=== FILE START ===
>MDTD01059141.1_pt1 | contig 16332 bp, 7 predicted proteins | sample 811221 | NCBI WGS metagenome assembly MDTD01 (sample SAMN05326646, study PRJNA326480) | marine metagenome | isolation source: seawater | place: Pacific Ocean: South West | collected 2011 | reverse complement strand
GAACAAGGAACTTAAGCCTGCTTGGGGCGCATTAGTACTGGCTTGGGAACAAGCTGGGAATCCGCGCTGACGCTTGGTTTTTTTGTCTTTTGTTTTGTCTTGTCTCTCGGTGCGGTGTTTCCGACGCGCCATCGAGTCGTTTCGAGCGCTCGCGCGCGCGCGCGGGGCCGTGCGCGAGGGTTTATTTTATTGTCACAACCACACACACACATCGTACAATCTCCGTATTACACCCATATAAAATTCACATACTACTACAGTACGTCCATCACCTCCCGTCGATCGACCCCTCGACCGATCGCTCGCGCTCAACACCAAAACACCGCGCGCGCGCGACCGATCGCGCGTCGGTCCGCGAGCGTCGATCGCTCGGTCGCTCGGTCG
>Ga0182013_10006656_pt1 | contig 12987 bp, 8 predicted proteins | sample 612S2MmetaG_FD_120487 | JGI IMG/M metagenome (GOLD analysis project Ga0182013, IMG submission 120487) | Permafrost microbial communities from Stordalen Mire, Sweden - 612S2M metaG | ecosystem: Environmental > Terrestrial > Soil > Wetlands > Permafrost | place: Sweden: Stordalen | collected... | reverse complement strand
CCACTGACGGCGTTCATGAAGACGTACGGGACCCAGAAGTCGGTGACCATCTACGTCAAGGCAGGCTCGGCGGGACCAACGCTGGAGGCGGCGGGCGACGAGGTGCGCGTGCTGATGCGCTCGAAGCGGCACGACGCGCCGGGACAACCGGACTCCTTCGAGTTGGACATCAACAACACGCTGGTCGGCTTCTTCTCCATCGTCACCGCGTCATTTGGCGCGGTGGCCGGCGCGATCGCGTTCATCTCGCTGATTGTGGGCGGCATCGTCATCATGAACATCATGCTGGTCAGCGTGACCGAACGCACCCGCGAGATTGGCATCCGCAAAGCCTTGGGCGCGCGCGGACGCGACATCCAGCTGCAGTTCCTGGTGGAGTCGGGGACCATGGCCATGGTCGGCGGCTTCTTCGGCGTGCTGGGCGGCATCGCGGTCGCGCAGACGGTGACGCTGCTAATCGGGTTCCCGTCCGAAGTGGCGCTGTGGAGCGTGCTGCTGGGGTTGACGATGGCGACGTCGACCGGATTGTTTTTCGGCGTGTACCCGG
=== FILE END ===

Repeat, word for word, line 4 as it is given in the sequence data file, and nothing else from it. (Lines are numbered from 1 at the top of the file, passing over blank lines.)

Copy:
CCACTGACGGCGTTCATGAAGACGTACGGGACCCAGAAGTCGGTGACCATCTACGTCAAGGCAGGCTCGGCGGGACCAACGCTGGAGGCGGCGGGCGACGAGGTGCGCGTGCTGATGCGCTCGAAGCGGCACGACGCGCCGGGACAACCGGACTCCTTCGAGTTGGACATCAACAACACGCTGGTCGGCTTCTTCTCCATCGTCACCGCGTCATTTGGCGCGGTGGCCGGCGCGATCGCGTTCATCTCGCTGATTGTGGGCGGCATCGTCATCATGAACATCATGCTGGTCAGCGTGACCGAACGCACCCGCGAGATTGGCATCCGCAAAGCCTTGGGCGCGCGCGGACGCGACATCCAGCTGCAGTTCCTGGTGGAGTCGGGGACCATGGCCATGGTCGGCGGCTTCTTCGGCGTGCTGGGCGGCATCGCGGTCGCGCAGACGGTGACGCTGCTAATCGGGTTCCCGTCCGAAGTGGCGCTGTGGAGCGTGCTGCTGGGGTTGACGATGGCGACGTCGACCGGATTGTTTTTCGGCGTGTACCCGG